• Alluded to the fact that critics have chided the 2011 federal gang estimate as “sanitized” due to “extensive cleansing and under-reporting;” and
  • Referenced academic research indicating that actual gang membership numbers may triple government calculations.

Upon considering the foregoing, Kent forcefully concluded that federal statistics demand a “call for national action against gangs that President Barack Obama never took.”

To Kent’s point, no set of federal statutes specifically tailored to prosecute gangs was signed into law during the Obama Administration. Moreover, there seems to have been little political or media pressure to pass one. The relentless growth and intensifying criminality of gangs during that period—and since—establishes that gangs are the beneficiaries of this neglect.

Mobs, indeed. But what about “Jobs?”

Experience in Georgia elucidates the devastating impact that gangs inflict on economies. In 2018, the Georgia Gang Investigators Association placed Peach State gang membership at over 70,000. Weeks later, the FBI opined that 50,000 gang members inhabited Metro Atlanta, alone. Putting Georgia gang membership calculations into chilling context, United States Attorney for the Southern District of Georgia Bobby Christine imparted, “Think about that. At its height, ISIS probably didn’t have 35,000 members.”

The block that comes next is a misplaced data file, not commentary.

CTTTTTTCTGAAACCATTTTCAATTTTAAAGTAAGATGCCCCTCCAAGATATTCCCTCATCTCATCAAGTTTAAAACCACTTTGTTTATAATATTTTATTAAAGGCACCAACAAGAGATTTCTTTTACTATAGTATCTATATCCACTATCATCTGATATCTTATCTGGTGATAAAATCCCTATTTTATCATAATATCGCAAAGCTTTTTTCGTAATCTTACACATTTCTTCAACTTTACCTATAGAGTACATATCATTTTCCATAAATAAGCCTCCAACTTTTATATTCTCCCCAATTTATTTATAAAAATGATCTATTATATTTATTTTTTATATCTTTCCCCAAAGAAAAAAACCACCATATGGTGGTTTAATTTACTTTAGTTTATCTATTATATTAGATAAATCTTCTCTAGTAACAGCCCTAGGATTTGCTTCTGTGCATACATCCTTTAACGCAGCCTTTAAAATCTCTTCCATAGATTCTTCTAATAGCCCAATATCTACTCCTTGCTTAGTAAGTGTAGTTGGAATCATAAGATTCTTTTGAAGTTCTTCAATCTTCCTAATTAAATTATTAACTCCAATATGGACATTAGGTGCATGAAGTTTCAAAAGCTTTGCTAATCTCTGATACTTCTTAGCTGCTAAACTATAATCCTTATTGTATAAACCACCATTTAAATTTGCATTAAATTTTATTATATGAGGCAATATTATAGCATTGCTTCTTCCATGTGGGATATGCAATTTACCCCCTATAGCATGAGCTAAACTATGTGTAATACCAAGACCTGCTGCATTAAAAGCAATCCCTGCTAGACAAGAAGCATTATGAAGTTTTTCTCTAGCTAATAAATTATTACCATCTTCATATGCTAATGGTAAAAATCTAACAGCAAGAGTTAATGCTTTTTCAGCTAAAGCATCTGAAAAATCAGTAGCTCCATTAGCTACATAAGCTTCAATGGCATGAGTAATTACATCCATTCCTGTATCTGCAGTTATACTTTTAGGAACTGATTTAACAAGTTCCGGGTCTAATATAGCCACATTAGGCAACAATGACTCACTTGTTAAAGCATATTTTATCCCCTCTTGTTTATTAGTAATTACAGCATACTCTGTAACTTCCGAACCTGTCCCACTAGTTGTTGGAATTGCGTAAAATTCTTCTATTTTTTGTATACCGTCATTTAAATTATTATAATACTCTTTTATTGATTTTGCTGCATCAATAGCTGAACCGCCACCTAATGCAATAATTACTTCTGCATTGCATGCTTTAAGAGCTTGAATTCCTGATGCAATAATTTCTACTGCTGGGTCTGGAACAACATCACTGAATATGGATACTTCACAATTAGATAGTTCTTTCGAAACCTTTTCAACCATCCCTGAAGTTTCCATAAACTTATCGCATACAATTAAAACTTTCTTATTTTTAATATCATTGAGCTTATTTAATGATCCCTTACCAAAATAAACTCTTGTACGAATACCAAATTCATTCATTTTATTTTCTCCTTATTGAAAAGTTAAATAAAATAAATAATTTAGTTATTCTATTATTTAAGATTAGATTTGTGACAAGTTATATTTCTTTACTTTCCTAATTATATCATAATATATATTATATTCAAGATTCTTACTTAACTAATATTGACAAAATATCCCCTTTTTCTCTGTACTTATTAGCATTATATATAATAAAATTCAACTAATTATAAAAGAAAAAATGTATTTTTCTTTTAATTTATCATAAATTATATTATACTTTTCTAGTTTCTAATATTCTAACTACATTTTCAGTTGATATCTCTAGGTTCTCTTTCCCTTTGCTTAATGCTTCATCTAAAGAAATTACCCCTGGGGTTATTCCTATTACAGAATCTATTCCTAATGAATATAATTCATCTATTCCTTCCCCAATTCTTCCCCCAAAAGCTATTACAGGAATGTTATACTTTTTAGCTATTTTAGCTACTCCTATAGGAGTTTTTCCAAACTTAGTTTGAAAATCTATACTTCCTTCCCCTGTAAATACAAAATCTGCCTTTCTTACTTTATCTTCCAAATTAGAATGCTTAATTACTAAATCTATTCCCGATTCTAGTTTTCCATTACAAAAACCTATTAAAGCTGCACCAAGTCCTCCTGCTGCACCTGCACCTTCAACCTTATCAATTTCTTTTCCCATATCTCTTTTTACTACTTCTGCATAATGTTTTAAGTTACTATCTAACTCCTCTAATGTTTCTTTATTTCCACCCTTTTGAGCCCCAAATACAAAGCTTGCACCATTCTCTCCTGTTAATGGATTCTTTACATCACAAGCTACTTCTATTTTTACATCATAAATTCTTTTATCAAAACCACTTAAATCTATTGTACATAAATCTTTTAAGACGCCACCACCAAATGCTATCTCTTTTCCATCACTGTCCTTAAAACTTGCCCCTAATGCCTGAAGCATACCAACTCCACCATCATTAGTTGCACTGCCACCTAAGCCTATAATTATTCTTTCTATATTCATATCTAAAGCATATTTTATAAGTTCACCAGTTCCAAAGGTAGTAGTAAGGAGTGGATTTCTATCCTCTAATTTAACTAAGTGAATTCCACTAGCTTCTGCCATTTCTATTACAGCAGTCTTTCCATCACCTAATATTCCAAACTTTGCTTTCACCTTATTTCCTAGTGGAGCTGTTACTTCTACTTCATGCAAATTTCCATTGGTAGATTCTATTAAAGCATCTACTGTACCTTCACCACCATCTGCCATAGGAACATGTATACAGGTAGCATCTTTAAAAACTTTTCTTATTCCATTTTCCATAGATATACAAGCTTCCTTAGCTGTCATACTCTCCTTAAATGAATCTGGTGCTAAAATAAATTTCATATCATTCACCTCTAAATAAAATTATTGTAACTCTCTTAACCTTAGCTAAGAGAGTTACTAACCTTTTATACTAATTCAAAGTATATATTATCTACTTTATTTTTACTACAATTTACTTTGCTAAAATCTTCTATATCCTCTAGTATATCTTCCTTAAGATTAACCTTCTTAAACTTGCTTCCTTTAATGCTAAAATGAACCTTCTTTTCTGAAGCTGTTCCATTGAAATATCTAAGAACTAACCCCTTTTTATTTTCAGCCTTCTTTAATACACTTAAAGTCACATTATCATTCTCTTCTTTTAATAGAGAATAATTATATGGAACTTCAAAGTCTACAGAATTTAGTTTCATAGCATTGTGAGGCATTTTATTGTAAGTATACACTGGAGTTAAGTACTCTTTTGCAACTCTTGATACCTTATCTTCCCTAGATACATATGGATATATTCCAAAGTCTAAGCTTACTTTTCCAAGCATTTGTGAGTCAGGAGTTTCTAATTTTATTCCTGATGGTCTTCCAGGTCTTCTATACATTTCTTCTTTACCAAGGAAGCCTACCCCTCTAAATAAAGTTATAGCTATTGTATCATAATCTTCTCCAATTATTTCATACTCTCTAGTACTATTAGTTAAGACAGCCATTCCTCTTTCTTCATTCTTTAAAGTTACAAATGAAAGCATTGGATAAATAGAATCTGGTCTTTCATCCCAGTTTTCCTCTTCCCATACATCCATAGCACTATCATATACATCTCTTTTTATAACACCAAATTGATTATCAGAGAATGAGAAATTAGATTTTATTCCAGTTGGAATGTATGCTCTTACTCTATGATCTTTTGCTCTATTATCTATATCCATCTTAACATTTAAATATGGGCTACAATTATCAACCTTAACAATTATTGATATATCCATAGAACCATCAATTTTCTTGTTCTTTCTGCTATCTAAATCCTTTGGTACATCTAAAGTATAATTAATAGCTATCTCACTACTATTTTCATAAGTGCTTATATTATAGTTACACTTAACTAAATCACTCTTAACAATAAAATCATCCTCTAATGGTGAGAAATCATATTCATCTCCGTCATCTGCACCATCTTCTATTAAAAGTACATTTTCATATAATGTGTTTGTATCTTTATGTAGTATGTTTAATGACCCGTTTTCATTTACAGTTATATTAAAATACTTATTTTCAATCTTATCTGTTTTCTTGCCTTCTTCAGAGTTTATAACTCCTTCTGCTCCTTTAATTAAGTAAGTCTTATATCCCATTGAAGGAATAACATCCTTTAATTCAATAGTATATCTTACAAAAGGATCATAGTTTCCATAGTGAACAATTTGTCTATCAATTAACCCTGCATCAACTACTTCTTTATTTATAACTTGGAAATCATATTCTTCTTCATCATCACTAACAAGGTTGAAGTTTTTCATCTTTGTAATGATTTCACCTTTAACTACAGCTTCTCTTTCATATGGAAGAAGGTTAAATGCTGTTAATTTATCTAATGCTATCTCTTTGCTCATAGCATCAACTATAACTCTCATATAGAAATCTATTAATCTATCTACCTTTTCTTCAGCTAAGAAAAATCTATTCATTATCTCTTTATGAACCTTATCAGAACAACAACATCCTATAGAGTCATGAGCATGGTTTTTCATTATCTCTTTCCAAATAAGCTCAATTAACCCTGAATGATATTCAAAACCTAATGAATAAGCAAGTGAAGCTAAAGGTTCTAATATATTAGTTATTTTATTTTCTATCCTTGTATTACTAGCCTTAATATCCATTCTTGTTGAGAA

Is it any wonder, then, that Georgia plummeted five ranks in CNBC’s 2018 list of “Top States for Business?” Likewise, Atlanta has previously placed as Number 6 in the Forbes “Most Dangerous U.S. Cities” list. Crimes of violence and illegal drugs—both highly gang-related—form the backdrop of these regressive economic ratings.

So, the growth of “mobs” costs jobs.

Although perhaps not “checkmate,” Mobs versus Jobs is certainly more sustainable than the rank-and-file reproaches it received. A simple examination of easily accessible, Obama-era gang statistics confirms this. And while there are certainly any number of individual Democrats who have been dedicated to anti-gang initiatives, the failure of the Obama Administration and its adherents to enact a national gang prosecution law provides additional validation for the Trumpian hypothesis.